Women suffering from postpartum depression may be more likely to drink alcohol, possibly in an attempt to self-medicate.12 This is risky because alcohol can worsen symptoms of depression, reduce the ability to take care of or connect to her child emotionally, and could potentially lead to situations where a child is neglected or abused.3,4,12

If a woman is breastfeeding, drinking alcohol to self-medicate could potentially be harmful to the baby as well. Alcohol reduces the production of milk when lactating and can be passed to the baby through breast milk.15,16,17,18 Exposure to alcohol while breastfeeding can cause altered sleep patterns, growth issues, and developmental delays in newborns.15,16,17,18

Alcohol use can worsen depression and there may be some contraindications to drinking while taking antidepressants.19 For example, drinking alcohol while taking antidepressants may adversely interact with monoamine-oxidase inhibitors and may worsen the side effect profile of other medications.19 Consult with a doctor or pharmacist before consuming alcohol while taking any prescription drugs.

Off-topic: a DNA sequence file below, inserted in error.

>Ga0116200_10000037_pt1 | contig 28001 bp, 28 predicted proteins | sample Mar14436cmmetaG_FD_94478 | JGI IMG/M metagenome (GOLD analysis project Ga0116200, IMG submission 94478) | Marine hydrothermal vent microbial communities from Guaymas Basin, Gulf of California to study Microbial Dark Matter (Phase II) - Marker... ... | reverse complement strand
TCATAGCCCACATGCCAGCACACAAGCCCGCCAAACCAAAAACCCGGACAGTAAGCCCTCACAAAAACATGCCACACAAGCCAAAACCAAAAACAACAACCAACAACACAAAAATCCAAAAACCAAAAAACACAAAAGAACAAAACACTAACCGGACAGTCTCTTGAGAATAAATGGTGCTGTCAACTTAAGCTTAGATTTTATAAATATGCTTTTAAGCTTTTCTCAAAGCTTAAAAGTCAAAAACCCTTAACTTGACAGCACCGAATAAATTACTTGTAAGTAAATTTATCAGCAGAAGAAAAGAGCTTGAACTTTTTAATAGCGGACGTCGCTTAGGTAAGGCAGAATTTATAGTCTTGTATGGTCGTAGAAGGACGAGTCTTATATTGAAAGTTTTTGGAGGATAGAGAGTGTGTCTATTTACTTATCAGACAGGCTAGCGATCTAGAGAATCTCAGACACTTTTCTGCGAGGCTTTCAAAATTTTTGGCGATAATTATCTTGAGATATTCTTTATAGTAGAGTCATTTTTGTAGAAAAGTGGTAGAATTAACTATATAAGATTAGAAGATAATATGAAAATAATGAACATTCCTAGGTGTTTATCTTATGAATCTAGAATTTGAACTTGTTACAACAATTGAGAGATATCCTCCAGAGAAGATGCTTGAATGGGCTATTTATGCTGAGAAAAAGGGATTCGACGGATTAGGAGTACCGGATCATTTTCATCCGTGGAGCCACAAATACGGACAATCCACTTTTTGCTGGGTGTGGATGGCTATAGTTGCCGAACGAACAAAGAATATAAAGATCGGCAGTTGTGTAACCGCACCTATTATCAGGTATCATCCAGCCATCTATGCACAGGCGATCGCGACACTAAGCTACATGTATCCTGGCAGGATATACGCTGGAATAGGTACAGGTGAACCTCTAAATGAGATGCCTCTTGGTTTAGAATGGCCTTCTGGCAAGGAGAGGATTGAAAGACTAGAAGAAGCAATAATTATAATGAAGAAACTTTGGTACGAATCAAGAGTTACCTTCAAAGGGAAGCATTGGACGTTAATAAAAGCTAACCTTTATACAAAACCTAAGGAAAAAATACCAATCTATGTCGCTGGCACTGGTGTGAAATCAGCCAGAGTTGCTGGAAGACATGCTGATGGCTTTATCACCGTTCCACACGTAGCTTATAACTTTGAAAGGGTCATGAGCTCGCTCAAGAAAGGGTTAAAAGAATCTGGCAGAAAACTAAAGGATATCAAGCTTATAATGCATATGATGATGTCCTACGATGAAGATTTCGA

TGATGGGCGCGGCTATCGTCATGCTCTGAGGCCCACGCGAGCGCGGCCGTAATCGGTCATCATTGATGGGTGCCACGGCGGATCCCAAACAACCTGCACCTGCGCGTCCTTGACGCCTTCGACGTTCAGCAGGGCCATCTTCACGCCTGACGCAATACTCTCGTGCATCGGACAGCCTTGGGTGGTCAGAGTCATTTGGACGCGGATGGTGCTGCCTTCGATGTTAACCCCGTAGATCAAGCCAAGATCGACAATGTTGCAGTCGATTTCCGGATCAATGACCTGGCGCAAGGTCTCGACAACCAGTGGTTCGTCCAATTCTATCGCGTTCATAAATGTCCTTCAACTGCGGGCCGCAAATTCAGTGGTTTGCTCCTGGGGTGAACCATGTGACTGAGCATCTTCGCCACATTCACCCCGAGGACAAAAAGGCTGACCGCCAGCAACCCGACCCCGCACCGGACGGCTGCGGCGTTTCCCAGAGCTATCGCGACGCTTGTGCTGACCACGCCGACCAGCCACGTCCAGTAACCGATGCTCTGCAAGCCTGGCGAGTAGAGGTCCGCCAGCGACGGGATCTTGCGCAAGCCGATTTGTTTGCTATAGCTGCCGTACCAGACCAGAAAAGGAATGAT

Co-occurring Postpartum Depression and Alcoholism

Between 2015 and 2017, 11.5% of pregnant women reported having a drink within the past 30 days, and 3.9% of pregnant women reported binge drinking (having at least 4 drinks on a single occasion) within the last 30 days.20 Of the pregnant women who reported binge drinking, the average frequency was 4.5 episodes in the past 30 days.20

Drinking during pregnancy is associated with fetal alcohol spectrum disorders, and pregnant women with an AUD may be at greater risk for postpartum depression or other mental health disorders, low use of prenatal healthcare, poor nutrition, child neglect or abuse, domestic violence, and housing or economic instability.3,12,13,21